Would You Live Above A Data Center?

Would You Live Above A Data Center?

Across the country there is a trend to construct mixed-use developments – blending residential, commercial, cultural, institutional, or industrial uses, where those functions are physically and functionally integrated, and collectively providing a connected community within itself.  The goal – you need not leave the mixed-use community as everything you need is right there.

Pictured above is a proposed mixed use project five-acres with 516 apartments or condos in a seven-story building, in addition to retail and restaurants on its ground floor, with a separate 10-story building featuring office space and retail space.  These are the mixed-use “town center” developments of the future.

Loudoun not only has these type of town center developments yet is taking it one step further.  Loudoun’s town-center developments can now include single family homes and, believe it or not, data centers.

Officials cautioned that new projects won’t be dominated by the typical bulky, windowless buildings surrounded by security fencing and housing internet companies’ servers, as seen in the county’s booming “Data Center Alley.”

For one thing, a structure containing a data center within a town center setting has to abide by certain guidelines, such as being occupied by at least 51 percent of retail, office or another use and be at least three stories high. The building also has to be designed to be aesthetically compatible with surrounding ones.

“You won’t even know [the data center is] in the building,” said Buddy Rizer, executive director of the Loudoun County Department of Economic Development.

The change, approved by the County Board of Supervisors on Sept. 5, is in response to providing flexibility for developers, he said. Some data operators want to be close to traditional high-tech companies in office buildings, while a data center could conceivably serve the needs of other tenants in the building.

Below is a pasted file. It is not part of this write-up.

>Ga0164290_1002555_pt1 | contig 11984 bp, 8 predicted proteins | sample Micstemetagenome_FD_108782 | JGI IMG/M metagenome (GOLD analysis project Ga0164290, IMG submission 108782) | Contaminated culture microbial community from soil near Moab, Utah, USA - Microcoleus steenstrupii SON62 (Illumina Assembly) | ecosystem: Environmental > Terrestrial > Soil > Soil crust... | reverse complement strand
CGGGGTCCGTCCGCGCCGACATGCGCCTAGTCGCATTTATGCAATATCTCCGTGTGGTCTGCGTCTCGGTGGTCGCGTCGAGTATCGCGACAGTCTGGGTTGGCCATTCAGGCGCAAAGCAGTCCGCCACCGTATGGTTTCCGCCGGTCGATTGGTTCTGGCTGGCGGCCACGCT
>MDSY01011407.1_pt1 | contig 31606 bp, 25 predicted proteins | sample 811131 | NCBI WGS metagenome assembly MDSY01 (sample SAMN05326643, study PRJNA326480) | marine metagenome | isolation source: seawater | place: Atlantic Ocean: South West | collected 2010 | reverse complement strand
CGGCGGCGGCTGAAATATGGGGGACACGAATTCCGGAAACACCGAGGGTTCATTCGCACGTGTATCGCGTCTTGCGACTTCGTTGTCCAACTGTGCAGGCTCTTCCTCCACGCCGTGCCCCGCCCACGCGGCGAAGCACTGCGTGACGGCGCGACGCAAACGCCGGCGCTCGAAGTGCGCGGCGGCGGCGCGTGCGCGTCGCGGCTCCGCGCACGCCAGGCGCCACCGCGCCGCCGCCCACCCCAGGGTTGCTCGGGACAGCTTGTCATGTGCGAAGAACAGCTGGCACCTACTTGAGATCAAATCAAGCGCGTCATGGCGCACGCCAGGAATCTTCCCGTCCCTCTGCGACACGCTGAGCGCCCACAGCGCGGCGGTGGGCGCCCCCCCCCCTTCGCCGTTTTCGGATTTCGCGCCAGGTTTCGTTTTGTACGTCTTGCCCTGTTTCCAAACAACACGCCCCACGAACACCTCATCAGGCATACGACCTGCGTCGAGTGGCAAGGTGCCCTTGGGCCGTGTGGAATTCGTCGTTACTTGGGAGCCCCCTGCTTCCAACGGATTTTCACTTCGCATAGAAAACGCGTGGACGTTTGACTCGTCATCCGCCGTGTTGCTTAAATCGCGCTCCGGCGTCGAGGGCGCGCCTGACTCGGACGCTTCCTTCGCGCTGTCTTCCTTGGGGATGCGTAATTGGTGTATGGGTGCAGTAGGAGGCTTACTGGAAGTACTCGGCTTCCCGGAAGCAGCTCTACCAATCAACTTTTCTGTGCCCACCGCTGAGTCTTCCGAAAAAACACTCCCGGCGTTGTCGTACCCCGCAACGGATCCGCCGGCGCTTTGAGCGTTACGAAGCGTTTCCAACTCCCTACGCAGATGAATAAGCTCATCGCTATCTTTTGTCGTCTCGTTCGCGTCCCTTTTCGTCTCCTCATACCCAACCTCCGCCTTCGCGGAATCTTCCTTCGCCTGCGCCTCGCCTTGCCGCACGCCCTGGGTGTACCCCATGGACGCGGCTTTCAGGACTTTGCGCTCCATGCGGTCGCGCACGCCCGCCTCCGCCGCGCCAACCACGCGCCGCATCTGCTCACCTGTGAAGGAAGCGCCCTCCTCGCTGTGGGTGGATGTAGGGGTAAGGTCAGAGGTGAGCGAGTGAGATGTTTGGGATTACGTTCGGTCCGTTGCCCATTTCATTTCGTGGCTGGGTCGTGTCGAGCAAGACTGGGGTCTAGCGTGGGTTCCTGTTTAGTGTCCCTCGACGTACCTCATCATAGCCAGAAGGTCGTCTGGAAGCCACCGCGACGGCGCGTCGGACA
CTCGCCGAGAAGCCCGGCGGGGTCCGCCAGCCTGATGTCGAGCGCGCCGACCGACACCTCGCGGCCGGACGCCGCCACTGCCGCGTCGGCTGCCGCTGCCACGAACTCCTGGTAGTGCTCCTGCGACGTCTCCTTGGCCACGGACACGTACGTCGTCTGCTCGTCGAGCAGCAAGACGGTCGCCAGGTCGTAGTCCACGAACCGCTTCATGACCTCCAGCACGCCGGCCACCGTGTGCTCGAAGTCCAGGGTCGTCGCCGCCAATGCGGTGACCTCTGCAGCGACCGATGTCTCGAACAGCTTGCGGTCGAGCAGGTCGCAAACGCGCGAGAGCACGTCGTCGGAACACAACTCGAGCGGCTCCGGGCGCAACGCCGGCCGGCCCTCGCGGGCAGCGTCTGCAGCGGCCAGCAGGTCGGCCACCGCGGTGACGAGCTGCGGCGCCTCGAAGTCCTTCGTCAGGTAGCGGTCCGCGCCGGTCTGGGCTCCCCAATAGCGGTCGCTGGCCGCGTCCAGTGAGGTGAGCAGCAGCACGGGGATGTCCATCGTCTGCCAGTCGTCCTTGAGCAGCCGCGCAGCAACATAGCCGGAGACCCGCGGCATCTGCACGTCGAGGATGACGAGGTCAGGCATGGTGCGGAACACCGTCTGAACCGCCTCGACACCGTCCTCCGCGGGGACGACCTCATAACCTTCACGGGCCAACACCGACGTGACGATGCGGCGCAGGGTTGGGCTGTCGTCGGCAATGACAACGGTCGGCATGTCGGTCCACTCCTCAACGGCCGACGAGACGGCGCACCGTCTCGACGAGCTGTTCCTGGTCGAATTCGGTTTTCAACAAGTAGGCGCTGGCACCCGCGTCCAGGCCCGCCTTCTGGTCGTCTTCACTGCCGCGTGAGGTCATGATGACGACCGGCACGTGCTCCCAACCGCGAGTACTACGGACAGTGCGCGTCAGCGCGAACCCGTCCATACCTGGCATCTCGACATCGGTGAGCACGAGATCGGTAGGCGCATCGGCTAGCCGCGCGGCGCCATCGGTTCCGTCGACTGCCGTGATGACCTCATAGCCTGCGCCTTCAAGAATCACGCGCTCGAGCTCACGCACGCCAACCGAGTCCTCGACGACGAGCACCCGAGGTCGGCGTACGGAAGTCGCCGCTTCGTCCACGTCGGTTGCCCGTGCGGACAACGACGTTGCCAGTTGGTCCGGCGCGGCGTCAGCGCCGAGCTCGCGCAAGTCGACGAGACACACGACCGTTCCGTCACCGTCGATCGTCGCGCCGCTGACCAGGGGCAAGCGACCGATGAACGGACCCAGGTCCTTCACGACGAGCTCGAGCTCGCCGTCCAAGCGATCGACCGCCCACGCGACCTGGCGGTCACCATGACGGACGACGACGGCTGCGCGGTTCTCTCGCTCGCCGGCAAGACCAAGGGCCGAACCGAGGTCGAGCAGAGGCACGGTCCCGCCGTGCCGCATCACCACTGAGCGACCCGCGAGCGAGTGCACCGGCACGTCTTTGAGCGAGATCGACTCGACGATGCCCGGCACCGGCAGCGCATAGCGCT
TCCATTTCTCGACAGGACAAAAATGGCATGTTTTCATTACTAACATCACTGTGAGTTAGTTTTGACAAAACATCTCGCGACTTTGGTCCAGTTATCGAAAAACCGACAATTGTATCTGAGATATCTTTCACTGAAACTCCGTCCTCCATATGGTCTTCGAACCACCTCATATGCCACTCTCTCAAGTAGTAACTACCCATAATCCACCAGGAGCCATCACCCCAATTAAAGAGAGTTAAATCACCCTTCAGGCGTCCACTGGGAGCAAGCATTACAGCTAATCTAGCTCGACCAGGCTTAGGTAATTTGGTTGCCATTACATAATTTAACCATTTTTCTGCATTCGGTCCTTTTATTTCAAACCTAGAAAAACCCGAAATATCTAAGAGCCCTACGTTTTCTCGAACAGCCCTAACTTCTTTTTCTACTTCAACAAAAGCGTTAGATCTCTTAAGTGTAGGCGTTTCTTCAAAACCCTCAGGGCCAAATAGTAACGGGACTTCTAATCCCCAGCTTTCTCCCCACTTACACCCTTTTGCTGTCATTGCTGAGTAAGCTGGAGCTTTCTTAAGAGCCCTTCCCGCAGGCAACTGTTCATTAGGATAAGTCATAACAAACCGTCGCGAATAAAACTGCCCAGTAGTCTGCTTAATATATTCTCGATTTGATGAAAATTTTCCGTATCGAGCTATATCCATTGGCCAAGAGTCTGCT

“We’ve had opportunities in the past to allow a smaller data center in town center developments,” Rizer said. “We’re trying to be proactive and react to the market… The office market in the United States is not great right now. So this is an opportunity to make ours more desirable and valuable… We’re trying to do it in a balanced and thoughtful way.”

Other communities have allowed smaller data centers in Main Street projects, but more on a piecemeal basis, he noted. Cities such as Atlanta and San Francisco have approved them in their downtown cores. But Rizer said that Loudoun was “one of the first to proactively go out and give commercial office developers more tools to work with” in allowing the data facilities in town centers.

The town center data centers will be different types of users and buildings than what is currently seen, said Supervisor Matthew Letourneau (R-Dulles). “It is good to have options so we can stay on top of the data center market,” he said.

Loudoun now houses more than 75 data centers in some ten million square feet of space, with another almost four million square feet being built or planned, Rizer said. Companies that house servers in the county include Amazon and AOL. Facebook hasn’t confirmed a presence but is advertising several positions, including data center logistics analyst and network engineer, located in Ashburn on its jobs page.

“It’s hard to track how many companies are here,” Rizer said. “Some are secretive.”

About 70 percent of the world’s internet traffic passes through servers in Loudoun, according to the county. While some argue that the centers provide much fewer jobs than a typical office building would, others note that they pay millions of dollars in taxes at a time when the office market lags, to say the least. Loudoun offers incentives like a 6 percent sales and use tax exemption on servers, generators, chillers and related equipment, as well as lower-than-average utility costs.

The single-family home proposal caused Letourneau to be the lone supervisor to vote against the new town-center guidelines. While staff members said they added design standards to make such homes more compatible with other uses in a town center, Letourneau said he wasn’t convinced that single-family detached homes were consistent with a Main Street project’s goals, which include higher density and more vertical, urban-like development.

“From a financial standpoint, single-family detached homes produce the most school children, which then creates overcrowding and additional capital costs to build schools,” he said.

Other supervisors said they were comfortable with the inclusion, as well as overall results. Suzanne Volpe (R-Algonkian) called the work a “great collaborative process” that started about three years ago. “I’m very hopeful that the changes that we’re making will also encourage innovative design features and that type of thing for these town-center projects,” she said.